My current orientations:

    Site-provided rules

    Site-provided rules will be fetched once per browser session per site (scheme://domain) at most from a rules.abe file indentified with an algorithm like this:

    function findRules(someURL) {
      let domain = someURL.domain;
      let scheme = someURL.scheme;
      let rules isValidDomain(domain)
        ? getChachedRules(scheme, domain)
           || loadFromNetwork(scheme, domain)
           || findRules(scheme + "://" + parentDomainOf(domain));
       : NULL;
      if (rules) setCachedRules(scheme, domain, rules);
      return rules;
    function loadAndCacheFromNetwork(scheme, domain) {
      let rules = httpLoad(scheme + "://" + domain + "/rules.abe");
      if (rules) {
        if(/^Location: .*$/i.test(rules)) {
          return handleCustomRedirect(scheme, domain, rules); // this will take care of DOS loops, if any
      return rules;

    As you can see, resources served via https:// require their rules, if any, to be served with the same protocol.
    Redirects are supported both implicitly, via HTTP “Location” header, and explicitly, via a simple custom mechanism to allow scriptless (and server configuration-less) implementation (the ruleset file itself containing just the “Location: URL” line as its own content). Redirections are allowed only towards the same domain or a subdomain, though. Redirections are meant to help deploying all the rules just once (both for secured and non-secured subdomains) on the same secured subdomain if the topmost domain has not a valid certificate.


    Priority decreases from the top to the bottom, both inside each rule and in the ruleset as a whole. Whatever matches first wins, therefore the suggestion to put the most specific rules on the top (e.g. Allow from SELF), to give them precedence, and most general rules (e.g. Deny ALL) on the bottom, to catch the remainders. The visual feedback-driven UI will always modify the topmost matching rule, if any, or will produce a topmost rule.


    Rules from different sources are kept in 3 different “pools”:

    1. User’s custom rules.
    2. Site-provided rules (those coming from the site which publish its own property).
    3. Community” rules (those downloaded from a centralized authority)

    Each rule is given a timestamp, by diffing with the previous ruleset from the same origin.

    Conflict resolution

    When rules from different origins match current request with different outcomes (e.g. an user rule says “DENY” but a site rule says “ALLOW” for the same resource), ABE will tell user something like

    A SUBDOC request from http://xxx.yy is violating a rule of yours, but the site http://somesite.com says it should be allowed.
    [Show/Edit the conflicting rules…] [Keep enforcing my rule] [Prefer site’s rule]

    This way user can see what’s going on and choose to keep trusting his own rule over site’s (possibly tweaking it, if he’s capable of) or to trust the site because site developers know better.

  5. #5 botted says:

    Can ABE help filter JavaScript-based dropper style malware, which the shadowserver folks say is not well detected by anti-virus vendors’ products?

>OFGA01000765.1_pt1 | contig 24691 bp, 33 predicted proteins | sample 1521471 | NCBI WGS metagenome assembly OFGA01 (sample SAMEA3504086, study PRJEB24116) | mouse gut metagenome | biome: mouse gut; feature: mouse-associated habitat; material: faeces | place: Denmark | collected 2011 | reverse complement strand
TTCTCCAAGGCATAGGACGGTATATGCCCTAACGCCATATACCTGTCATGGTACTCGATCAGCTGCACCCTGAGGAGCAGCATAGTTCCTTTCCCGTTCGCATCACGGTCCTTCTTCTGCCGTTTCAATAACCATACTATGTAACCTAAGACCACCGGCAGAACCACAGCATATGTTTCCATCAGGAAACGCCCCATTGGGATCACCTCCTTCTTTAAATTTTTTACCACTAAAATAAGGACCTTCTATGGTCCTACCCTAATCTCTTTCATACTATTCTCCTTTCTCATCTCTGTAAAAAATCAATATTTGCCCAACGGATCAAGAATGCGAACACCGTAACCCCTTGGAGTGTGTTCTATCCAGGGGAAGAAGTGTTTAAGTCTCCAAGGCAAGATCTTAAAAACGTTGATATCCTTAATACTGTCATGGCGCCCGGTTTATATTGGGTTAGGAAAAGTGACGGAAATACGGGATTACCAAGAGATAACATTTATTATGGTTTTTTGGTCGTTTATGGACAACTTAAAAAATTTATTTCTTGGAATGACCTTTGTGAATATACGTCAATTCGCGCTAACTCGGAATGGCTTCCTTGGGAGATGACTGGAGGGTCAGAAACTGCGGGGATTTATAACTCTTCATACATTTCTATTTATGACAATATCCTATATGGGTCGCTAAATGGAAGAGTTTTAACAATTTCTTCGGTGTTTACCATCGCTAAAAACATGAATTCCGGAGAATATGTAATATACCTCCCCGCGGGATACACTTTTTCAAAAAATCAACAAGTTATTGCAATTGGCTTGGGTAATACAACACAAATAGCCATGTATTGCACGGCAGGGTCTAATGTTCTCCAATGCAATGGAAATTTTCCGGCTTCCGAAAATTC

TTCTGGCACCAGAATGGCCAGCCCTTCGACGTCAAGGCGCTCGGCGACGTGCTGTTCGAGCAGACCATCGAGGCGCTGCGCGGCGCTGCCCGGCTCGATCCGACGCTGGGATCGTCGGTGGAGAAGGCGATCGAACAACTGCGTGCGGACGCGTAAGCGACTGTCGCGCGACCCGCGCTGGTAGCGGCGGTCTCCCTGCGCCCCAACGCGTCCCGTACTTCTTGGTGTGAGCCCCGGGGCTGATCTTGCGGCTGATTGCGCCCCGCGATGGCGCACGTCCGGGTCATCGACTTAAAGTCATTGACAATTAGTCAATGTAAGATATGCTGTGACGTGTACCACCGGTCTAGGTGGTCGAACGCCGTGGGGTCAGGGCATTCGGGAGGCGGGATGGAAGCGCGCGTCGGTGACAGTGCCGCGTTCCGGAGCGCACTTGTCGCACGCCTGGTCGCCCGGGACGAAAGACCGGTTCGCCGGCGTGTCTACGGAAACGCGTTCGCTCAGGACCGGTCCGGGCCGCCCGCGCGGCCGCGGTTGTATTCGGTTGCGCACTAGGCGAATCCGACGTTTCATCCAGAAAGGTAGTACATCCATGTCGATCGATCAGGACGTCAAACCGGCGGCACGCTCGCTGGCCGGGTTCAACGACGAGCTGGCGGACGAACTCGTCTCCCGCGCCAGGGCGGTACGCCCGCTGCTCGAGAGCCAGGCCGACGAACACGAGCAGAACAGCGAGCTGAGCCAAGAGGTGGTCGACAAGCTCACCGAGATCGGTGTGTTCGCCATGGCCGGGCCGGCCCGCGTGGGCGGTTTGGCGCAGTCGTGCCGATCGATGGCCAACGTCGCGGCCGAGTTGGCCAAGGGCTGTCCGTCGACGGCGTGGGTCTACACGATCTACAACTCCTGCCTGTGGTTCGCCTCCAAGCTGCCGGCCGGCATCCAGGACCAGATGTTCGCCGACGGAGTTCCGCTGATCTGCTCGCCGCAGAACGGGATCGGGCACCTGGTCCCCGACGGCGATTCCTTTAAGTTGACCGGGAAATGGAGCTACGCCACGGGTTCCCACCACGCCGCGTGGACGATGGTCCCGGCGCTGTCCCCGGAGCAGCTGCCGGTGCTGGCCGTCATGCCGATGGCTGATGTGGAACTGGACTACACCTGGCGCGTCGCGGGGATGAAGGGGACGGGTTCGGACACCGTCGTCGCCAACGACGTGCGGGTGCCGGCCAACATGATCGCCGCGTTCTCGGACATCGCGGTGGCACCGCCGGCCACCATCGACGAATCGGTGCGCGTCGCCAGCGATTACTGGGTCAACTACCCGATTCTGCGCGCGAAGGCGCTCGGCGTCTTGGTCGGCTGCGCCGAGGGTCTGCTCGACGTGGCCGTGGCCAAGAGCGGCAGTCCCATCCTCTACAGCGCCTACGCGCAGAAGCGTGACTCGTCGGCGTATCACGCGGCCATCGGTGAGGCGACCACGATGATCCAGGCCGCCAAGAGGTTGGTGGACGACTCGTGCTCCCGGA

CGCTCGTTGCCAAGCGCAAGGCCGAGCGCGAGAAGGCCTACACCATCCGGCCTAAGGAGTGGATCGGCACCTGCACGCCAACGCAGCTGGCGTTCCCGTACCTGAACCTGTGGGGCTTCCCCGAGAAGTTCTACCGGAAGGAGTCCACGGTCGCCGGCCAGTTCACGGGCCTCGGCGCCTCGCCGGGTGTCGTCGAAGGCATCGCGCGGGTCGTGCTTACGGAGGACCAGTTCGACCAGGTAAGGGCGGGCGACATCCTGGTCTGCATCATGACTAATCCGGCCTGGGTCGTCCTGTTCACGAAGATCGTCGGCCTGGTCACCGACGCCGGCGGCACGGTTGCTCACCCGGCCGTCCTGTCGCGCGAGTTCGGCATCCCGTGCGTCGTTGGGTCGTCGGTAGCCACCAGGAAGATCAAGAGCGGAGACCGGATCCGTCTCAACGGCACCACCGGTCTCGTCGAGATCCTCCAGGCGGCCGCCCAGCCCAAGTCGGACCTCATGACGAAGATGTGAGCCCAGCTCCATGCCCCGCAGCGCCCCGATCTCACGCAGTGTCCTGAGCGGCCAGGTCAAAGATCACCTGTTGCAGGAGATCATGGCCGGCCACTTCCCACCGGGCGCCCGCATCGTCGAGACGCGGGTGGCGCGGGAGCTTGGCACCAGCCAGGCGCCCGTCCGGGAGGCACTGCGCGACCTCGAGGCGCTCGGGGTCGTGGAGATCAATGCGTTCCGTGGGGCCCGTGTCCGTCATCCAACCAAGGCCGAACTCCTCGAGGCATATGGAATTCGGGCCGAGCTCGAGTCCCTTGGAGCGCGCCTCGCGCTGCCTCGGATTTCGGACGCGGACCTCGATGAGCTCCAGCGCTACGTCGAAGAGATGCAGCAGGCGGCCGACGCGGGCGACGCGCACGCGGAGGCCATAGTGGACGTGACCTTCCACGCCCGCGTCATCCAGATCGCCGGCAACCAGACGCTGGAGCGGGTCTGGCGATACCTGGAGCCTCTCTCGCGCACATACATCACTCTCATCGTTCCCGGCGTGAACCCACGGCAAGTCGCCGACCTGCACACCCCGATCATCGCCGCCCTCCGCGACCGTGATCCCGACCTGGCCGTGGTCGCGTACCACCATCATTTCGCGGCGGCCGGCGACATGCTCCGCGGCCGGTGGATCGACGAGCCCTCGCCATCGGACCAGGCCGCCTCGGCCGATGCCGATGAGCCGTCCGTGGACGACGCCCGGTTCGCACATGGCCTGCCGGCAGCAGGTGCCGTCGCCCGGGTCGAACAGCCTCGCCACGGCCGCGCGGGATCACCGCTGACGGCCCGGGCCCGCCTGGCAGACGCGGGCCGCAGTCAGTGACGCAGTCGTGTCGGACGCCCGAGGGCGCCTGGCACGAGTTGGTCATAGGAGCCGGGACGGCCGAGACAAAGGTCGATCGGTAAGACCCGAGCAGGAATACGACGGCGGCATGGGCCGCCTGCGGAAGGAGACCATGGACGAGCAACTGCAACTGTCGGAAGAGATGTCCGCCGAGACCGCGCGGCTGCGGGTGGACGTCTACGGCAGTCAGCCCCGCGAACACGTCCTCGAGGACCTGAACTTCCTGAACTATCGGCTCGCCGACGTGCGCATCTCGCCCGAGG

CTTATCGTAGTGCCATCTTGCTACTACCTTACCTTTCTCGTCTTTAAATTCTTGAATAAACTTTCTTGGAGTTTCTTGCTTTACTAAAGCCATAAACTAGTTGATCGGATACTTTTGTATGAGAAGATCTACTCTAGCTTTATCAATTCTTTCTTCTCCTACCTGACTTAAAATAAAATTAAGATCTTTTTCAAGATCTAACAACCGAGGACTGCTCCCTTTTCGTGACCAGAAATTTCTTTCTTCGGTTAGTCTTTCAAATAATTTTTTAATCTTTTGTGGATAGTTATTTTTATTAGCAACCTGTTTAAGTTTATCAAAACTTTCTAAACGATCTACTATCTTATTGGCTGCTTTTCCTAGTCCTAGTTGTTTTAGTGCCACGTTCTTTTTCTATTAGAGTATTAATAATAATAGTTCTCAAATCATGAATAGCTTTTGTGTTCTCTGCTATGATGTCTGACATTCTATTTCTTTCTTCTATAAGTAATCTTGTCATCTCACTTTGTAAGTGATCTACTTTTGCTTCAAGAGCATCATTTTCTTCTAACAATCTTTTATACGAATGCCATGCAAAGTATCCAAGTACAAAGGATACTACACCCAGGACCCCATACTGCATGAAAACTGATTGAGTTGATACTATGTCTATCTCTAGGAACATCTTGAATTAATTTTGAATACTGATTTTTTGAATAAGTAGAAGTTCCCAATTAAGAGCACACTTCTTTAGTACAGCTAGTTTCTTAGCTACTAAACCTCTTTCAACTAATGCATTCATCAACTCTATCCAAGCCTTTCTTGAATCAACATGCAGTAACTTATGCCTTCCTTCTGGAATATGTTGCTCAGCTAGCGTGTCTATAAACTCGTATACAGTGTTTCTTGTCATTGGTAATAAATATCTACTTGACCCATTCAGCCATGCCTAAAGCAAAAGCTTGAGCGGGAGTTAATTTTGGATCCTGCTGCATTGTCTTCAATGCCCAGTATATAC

(Website forum I listed discusses a tiny example of the issue; result of clicking on imagefap thumbnails seemed no more than nuisance, but could change of course)

  6. #6 Giorgio says:

    Current NoScript in its default configuration (without ABE) is enough to easily defeat JavaScript-based malware.
    Notice that script files aren’t even requested by Firefox if blocked by NoScript, therefore an external firewall shouldn’t complain (opposite to what suggested by one poster on that thread) unless the detected sample is inlined in an HTML file.

  7. #7 tlu says:

    Very good work, Giorgio, as usual.

    What do you think about adding


    to user.js as a CSRF countermeasure?

  8. #8 Giorgio says:

    dom.disable_cookie_* is not a CSRF countermeasure at all.
    It might mitigate some XSS attacks (those which specifically try to log session cookie on a remote server by reading document.cookie), but would break lots of web sites and would not prevent session-riding attacks, which just need you to be logged in: this means a good part of XSS attacks and the totality of the CSRF ones.

  9. #9 hackademix.net » Ehy IE8, I Can Has Some Clickjacking Protection? says:

    […] suggested as fix #1 in Michal Zalewski historical “UI Redressing” post and to ABE’s SUBdocument rules) offers an alternate options which, currently, works only in IE8 RC1. Funny how Microsoft can turn […]

  10. #10 hackademix.net » IE8's "Clickjacking Protection" Exposed says:

    […] support: that’s relatively easy, since I can hook in the work I’m already doing for the ABE module. It’s worth noticing, though, that this is just a cross-browser compatibility effort: neither […]

  11. #11 owaspscrubbr - Search your databases for stored cross-site scripting (XSS) attacks. | PenTestIT says:

    […] Introducing ABE […]

  12. #12 GµårÐïåñ says:

    Giorgio, can I make this post a sticky on the forum for NoScript. I believe it will reduce the repeated requests for having true-site-specific blocking/allowing feature requests. This tells them its in the works and should reduce the forum load. Let me know and I will prepare and post a summary and link to this.

  13. #13 Tom T. says:

    @Giorgio: When do you hope to have a dummy-friendly addition to the NoScript FAQ? That would also be good to link to in the support forum — perhaps in GµårÐïåñ’s proposed sticky?

    Minor feat req: Is there any possibility to allow "preview comment" here for the benefit of poor typist like myself? :)

    @GµårÐïåñ: If you are going to do a forum sticky, perhaps you could also draft the FAQ addition in plain language accessible to novice-to-average users, and help take that load off Giorgio? This would reduce the need for individual forum questions even more. Thanks.

  14. #14 hackademix.net » Meet ABE says:

    […] been quite a long development journey since my first announcement, made possible by NLNet’s foresight, and it required more than one month of beta testing: […]

  15. #15 Seth Wisely says:

    Was there a bit of federalism on your mind when you coined the name?

    Have you considered creating a fox 3.5+ GUI manager for Security Policies?

    Though as number of security extensions in a profile increases so does the load. I sometimes pine for proxomitron.